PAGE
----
Having just completed my first year as a graduate student in marine biology at the University of Hawaii at Manoa, I was humbled to have made the cut to join the 2014 Seaver Institute Pohnpei Expedition. Some of the team members are the very individuals who initially inspired me to pursue marine science and rebreather diving.

My own expedition objectives, like those of the entire team, were extensive. Richard Coleman and I were on the ‘transect crew’; my job was to run a video camera (for post-dive species identification) and to assist Richard in any way he deemed necessary. We would generally lay 7-10 transects between depths of 30 and 220 feet (10-66 meters), drop off our camera gear and transect tapes, and grab spears and collection bags to collect specimens for Toonen-Bowen lab members back home, among others.

A larval trap desgned by Garrett Johnson for his research project on larval fish recruitment on mesophotic reefs.  This one was set overnight at a depth of 300 feet (90 meters).  Photo by Sonia Rowley.

A larval trap desgned by Garrett Johnson for his research project on larval fish recruitment on mesophotic reefs. This one was set overnight at a depth of 300 feet (90 meters). Photo by Sonia Rowley.

My research focuses on the connectivity of larval fish populations between mesophotic and shallow reefs of the western Pacific. Some researchers have long hypothesized that mesophotic reefs may provide a critical refuge for shallow water species affected by human-induced and natural disturbances. With the objective in mind to collect post-settlement larval fishes, for the past 2.5 years I have been working on fish traps designed specifically for placement on mesophotic reefs. The Fish trap with Automated Recovery Timer (“FART”) is fitted with electronics combining a small circuit board, solenoid (one-way gas valve), and an on-board ‘clock’ to activate a small CO2-filled disposable paintball cartridge designed to fill a lift bag; this allows retrieval by boat, removing the need for a repetitive dive to the same site for recovery.

The electronics console designed by Garret Johnson to automatically release a larval trap by inflating a lift-back and bringing it to the surface. Photo by Garrett Johnson.

The electronics console designed by Garret Johnson to automatically release a larval trap by inflating a lift-back and bringing it to the surface. Photo by Garrett Johnson.

One of the many goals of this expedition was to complete a ‘shakedown’ dive to deploy the “FARTs” and test their efficacy. After a long day attempting to finalize programming on the electronics, several software bugs were found in the code and deemed irreparable until I have time to troubleshoot upon my return home. I must admit, it was quite a disappointment. Later that evening, the team informed me that they had decided to sacrifice one day of diving ‘virgin ground’ at one area to complete a repetitive dive at another site. This was a go-ahead for the test run of my traps; we planned to deploy them one day and manually retrieve them 24 hours later. It was a huge sacrifice for the team, and I’ll remember that one for a long time to come.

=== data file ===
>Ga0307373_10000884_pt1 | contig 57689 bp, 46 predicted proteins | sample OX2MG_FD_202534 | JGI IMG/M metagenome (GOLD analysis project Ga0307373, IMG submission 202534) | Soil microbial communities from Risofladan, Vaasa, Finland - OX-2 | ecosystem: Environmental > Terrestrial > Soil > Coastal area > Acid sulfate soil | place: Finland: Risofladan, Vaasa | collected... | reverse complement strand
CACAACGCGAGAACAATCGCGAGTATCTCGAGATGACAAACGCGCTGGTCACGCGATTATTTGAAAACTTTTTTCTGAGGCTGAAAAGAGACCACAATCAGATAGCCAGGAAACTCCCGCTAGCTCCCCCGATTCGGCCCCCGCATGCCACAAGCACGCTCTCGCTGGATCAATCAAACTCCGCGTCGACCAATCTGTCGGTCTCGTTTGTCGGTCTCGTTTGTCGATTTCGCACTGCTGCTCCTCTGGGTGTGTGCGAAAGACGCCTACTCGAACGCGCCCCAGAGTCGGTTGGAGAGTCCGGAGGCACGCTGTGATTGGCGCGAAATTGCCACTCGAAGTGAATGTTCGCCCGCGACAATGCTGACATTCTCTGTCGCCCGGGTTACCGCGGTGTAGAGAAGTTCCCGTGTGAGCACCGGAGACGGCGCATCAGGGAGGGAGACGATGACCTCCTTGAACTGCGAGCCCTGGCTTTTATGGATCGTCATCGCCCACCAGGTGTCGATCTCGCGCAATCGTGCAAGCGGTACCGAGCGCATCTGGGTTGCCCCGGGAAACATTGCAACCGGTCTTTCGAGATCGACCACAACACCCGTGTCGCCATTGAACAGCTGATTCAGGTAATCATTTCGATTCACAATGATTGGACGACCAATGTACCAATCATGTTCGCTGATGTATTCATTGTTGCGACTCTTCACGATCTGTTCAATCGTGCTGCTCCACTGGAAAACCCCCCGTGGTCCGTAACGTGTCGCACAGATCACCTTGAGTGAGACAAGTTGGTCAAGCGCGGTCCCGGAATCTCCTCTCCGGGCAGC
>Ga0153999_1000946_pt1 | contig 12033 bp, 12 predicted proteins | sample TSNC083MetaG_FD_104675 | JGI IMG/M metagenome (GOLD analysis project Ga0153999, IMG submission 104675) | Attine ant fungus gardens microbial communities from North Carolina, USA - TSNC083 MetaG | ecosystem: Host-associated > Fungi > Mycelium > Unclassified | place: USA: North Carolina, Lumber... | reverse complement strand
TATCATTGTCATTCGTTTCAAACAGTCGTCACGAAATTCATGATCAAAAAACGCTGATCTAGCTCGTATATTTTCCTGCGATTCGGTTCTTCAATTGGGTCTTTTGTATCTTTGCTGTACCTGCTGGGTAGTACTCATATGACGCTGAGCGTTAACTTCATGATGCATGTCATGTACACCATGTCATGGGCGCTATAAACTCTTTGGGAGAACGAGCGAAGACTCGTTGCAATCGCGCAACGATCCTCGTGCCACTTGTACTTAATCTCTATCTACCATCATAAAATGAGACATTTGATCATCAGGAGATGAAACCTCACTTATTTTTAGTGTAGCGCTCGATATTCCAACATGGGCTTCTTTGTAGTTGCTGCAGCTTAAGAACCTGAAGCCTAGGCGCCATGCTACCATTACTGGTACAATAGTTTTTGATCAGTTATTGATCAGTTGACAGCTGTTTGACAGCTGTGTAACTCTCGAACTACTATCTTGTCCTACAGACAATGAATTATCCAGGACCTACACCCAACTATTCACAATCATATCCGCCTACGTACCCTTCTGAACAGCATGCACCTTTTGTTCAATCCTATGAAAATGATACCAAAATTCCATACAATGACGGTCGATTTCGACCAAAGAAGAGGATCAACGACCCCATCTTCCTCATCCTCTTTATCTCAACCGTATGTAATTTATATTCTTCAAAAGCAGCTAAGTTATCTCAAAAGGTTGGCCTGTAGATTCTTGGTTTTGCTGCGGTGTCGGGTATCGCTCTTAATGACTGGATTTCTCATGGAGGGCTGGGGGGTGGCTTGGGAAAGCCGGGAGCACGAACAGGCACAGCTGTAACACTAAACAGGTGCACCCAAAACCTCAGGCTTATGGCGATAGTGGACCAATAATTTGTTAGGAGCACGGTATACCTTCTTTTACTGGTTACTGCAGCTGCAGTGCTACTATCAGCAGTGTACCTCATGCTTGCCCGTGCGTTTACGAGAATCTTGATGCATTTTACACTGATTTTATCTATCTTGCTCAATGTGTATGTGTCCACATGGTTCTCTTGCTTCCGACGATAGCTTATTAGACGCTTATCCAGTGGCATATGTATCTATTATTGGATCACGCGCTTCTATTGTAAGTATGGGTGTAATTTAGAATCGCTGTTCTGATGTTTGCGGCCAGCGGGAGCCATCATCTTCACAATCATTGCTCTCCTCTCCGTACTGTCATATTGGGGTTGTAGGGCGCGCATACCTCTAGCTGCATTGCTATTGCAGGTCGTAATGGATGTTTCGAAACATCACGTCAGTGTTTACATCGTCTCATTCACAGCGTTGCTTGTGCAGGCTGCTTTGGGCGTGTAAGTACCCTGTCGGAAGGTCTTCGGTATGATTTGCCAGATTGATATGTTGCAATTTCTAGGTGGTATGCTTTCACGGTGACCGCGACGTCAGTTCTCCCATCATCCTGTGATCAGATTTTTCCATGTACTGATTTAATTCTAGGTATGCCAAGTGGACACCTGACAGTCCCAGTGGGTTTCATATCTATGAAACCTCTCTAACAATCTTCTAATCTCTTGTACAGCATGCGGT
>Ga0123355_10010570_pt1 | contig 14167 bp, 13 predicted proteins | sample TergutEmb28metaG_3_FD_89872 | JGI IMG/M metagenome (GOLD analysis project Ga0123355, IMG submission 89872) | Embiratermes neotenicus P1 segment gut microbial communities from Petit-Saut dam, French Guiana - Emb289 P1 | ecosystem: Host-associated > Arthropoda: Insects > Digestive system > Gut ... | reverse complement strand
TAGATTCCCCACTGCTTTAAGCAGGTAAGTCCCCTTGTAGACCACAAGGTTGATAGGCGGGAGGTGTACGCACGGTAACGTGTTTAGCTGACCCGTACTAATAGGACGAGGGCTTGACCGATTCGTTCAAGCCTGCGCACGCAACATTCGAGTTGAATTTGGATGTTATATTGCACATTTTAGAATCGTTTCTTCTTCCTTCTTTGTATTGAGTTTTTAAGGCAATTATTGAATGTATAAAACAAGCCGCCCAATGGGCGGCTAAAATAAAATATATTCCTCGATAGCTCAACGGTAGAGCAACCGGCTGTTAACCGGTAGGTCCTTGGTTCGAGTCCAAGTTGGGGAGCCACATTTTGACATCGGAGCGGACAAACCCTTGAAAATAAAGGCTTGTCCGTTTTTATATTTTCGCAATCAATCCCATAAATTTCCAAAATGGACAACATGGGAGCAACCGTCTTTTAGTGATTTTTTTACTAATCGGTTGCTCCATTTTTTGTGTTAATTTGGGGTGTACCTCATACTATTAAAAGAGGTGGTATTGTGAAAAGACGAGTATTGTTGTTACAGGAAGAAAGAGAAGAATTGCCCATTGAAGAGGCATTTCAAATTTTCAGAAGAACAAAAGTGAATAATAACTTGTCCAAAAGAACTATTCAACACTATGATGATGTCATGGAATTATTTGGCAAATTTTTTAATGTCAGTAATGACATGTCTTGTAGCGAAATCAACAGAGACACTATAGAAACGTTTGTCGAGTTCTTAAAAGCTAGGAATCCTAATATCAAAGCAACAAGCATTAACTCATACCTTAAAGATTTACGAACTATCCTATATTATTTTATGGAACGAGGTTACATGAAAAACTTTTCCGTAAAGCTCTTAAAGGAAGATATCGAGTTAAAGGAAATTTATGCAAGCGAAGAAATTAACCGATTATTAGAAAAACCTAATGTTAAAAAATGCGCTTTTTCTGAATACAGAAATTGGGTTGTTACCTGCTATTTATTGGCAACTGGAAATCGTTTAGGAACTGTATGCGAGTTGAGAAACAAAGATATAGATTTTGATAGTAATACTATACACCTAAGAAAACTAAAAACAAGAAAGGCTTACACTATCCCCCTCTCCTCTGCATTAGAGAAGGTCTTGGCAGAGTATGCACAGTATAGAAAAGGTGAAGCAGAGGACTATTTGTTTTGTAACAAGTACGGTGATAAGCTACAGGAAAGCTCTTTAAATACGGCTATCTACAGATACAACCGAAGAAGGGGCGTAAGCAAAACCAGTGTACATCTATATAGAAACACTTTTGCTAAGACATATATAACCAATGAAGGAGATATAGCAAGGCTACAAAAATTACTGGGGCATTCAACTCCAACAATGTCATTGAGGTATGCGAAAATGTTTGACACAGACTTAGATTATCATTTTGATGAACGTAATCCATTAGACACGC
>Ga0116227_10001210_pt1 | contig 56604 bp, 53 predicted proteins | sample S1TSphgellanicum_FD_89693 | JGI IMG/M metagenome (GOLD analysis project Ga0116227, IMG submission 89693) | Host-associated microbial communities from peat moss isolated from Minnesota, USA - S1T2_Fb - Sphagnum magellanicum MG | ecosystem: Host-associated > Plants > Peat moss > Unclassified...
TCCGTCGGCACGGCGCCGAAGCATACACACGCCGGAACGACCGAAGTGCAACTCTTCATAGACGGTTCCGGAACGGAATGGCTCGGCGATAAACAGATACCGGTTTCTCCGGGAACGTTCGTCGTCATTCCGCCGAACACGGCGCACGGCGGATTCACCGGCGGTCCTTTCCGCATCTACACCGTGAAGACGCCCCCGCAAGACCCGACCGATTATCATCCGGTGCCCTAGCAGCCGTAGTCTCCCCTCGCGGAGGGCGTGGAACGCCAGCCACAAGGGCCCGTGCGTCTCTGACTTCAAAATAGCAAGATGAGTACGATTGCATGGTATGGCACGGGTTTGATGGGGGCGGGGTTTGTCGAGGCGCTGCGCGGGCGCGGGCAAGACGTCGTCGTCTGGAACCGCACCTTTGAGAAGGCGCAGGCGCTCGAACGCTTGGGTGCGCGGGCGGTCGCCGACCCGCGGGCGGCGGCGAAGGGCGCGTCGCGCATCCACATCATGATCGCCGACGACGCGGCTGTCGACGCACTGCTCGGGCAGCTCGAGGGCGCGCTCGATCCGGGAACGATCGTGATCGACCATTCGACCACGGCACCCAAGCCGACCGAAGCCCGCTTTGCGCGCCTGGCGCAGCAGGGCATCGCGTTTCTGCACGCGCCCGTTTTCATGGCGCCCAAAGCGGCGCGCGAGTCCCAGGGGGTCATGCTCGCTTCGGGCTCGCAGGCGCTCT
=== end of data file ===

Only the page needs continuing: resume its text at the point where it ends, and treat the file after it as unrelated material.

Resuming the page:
Sonia Rowley prepares to send one of Garrett Johnson's larval fish trap to the surface, after the trap had spent the night on the reef at a depth of 300 feet (90 meters). Photo by Richard Pyle.

Sonia Rowley prepares to send one of Garrett Johnson’s larval fish trap to the surface, after the trap had spent the night on the reef at a depth of 300 feet (90 meters). Photo by Richard Pyle.

After an all-nigher assembling the six traps I brought with me, we headed to the north end of Pohnpei. I was on the ‘shallow team’ (<210 ft/63 m) completing transects with Richard Coleman, so Richard Pyle and Sonia Rowley graciously offered to place two deep traps at 300 ft (90 m). Dave Pence, Josh Copus, Richard Coleman, and I then placed the two most shallow traps on the reef crest at 60 ft. (18 m) before Dave and Josh parted from us to complete their deep dive. Richard and I then dropped off the wall and descended to 200 ft. (60 m) to place the final two traps. The traps had been fitted with more glow-sticks than a European rave. They were left on the reef overnight to collect fish larvae as well as other photoactic plankton.

 juvenile damselfish (Chrysiptera traceyi) that Garrett found inside one of his larval traps, It was placed there as a prank by Brian Greene.  Note the parasitic isopod attached to its lower side. Photo by Garrett Johnson.

juvenile damselfish (Chrysiptera traceyi) that Garrett found inside one of his larval traps, It was placed there as a prank by Brian Greene. Note the parasitic isopod attached to its lower side. Photo by Garrett Johnson.

The following day, we headed back to the site to retrieve the traps. Richard Coleman and I remained in the boat to retrieve the traps from the surface before commencing our dive. I was relieved to find larvae in all six traps, though their exact identities will remain unknown until I return to Hawaii and examine them in the lab. To my surprise, there were two juvenile damselfish in one of the shallow traps. They were larger than the acrylic access holes! It was not until later that I found out that Brian Greene had decided to prank me and put two he had caught in there while on decompression. I won’t forget that one, Brian!